Two new electric eel species found in Amazon jolt scientists
The discovery of two species of electric eels in the Amazon, including one that gives off a strong charge, is proof that the Amazon is still teeming with diversity, and how important it is to save the rainforest from being destroyed, said scientists in a new report on Tuesday.
"In spite of all human impact on the Amazon rainforest in the last 50 years, we can still discover giant fishes like the two new species of electric eels," said lead researcher and zoologist C. David de Santana, who works in conjunction with the Smithsonian National Museum of Natural History in the US.
This "indicates that an enormous amount of species are waiting to be discovered in the Amazon rainforest, many of which may harbour cures for diseases or inspire technological innovations," de Santana told Agence France Presse newswire.
The electric eel, which is actually a type of fish, not an eel, was the inspiration for the design of the first electric battery.
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Although for years scientists thought that only one species of eel existed in the Greater Amazonia area, which includes parts of Brazil, Suriname and Guyana, de Santana and his team decided to test that idea.
An initial look at eels in different areas of the Amazon found initial little difference, but after collecting the DNA from some 107 different samples, they found three different species: Electrophorus electricus, the one they already knew about, along with new species Electrophorus voltai and Electrophorus varii.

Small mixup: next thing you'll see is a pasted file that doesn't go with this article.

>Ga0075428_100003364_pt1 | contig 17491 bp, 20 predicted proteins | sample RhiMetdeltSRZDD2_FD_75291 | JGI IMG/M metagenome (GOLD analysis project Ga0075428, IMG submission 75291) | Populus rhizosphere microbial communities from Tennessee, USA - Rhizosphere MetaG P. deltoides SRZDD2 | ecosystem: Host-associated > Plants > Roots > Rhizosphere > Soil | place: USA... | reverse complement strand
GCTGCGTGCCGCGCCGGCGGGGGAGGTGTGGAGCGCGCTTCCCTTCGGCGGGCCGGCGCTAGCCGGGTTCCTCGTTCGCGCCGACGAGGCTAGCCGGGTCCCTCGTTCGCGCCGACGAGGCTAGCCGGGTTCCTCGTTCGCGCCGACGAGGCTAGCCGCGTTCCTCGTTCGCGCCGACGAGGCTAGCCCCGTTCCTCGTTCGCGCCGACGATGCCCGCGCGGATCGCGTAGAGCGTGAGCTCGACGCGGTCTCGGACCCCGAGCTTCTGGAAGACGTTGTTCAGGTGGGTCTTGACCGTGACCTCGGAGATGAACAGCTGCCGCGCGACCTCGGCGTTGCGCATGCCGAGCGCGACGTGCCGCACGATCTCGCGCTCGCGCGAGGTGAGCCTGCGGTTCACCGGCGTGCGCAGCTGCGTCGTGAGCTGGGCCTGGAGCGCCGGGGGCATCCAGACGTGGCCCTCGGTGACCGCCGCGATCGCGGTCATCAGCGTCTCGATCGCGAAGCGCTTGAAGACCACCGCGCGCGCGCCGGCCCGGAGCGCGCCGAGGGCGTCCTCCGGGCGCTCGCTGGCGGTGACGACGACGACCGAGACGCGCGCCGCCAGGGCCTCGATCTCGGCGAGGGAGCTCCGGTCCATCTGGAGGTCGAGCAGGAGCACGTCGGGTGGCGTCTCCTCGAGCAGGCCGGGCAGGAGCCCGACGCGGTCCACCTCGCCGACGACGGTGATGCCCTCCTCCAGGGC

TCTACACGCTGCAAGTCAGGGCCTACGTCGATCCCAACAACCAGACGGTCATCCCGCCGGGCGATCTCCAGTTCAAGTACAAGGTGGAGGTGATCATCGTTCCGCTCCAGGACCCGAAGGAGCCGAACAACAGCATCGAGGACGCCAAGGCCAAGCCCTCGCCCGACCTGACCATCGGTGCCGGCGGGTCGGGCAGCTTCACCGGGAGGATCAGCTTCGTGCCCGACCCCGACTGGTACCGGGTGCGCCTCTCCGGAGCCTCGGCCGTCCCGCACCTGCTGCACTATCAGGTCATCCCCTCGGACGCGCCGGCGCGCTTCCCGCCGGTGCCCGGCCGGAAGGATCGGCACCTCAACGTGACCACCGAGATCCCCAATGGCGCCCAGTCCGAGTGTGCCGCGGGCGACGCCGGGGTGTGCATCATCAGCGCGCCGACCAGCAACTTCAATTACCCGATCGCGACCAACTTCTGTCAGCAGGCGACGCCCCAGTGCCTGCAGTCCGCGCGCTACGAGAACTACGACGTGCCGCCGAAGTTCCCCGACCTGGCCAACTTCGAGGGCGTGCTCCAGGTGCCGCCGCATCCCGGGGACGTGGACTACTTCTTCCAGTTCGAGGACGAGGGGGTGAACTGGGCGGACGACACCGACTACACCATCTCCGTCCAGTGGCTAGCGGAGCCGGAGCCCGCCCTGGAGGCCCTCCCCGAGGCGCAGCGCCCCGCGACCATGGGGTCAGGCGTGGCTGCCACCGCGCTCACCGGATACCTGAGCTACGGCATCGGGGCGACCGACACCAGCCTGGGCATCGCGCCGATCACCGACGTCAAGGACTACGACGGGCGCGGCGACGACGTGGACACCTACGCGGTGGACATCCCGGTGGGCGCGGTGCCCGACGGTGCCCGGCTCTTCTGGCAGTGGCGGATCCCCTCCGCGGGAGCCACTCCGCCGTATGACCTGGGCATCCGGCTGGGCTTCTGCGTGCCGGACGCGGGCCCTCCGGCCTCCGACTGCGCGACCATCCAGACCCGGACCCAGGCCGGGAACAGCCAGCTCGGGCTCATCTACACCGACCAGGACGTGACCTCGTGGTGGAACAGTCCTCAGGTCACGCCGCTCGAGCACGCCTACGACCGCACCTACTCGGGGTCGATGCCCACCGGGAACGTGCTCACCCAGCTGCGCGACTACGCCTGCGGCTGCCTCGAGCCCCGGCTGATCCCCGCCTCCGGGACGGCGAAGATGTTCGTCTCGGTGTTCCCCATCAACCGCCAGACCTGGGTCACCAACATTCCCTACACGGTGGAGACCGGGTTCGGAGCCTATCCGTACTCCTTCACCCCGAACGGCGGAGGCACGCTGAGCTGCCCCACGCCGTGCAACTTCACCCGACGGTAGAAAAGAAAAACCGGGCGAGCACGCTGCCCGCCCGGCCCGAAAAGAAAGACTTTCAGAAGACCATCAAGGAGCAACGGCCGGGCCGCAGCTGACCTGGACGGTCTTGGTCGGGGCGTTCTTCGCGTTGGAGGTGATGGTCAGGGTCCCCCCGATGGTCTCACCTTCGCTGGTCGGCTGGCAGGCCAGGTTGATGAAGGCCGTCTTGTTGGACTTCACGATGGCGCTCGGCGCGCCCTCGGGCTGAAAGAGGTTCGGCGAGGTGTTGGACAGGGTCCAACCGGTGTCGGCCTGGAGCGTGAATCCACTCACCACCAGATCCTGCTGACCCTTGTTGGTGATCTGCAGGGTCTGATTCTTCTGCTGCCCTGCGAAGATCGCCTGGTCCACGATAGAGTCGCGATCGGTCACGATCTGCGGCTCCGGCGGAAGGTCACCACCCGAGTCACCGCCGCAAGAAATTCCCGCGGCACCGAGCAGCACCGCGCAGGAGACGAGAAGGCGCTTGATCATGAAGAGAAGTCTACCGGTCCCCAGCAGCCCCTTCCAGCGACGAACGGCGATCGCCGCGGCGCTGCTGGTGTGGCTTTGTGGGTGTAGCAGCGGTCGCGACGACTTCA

And an even closer look showed that E. voltai can deliver a 860-volt jolt, “making it the strongest bioelectricity generator known," according to the findings published in the Nature Communications journal.
This ‘shock’ is 210 volts higher than the voltage recorded by other eels.
Their report also theorises that these three species actually originated from one type of eel, millions of years ago -- and that each type of eel evolved in generating electricity in different ways, adapting to their diverse environments.
The E. electricus living in the Guiana Shield region, while the E. voltai resides in the Brazilian Shield, a highland further south, while E. varii inhabits lowland Amazon basin waters.
Eels use their shocks for different reasons, from hunting to navigation, to defending themselves. Researchers believe that E. voltai has such a potent shock because it lives in highland waters where conductivity is not as effective.
"Electric eel physiology inspired the design of Volta's first electric battery, provided a basis... for treating neurodegenerative diseases and recently promoted the advance of hydrogel batteries that could be used to power medical implants," said de Santana.
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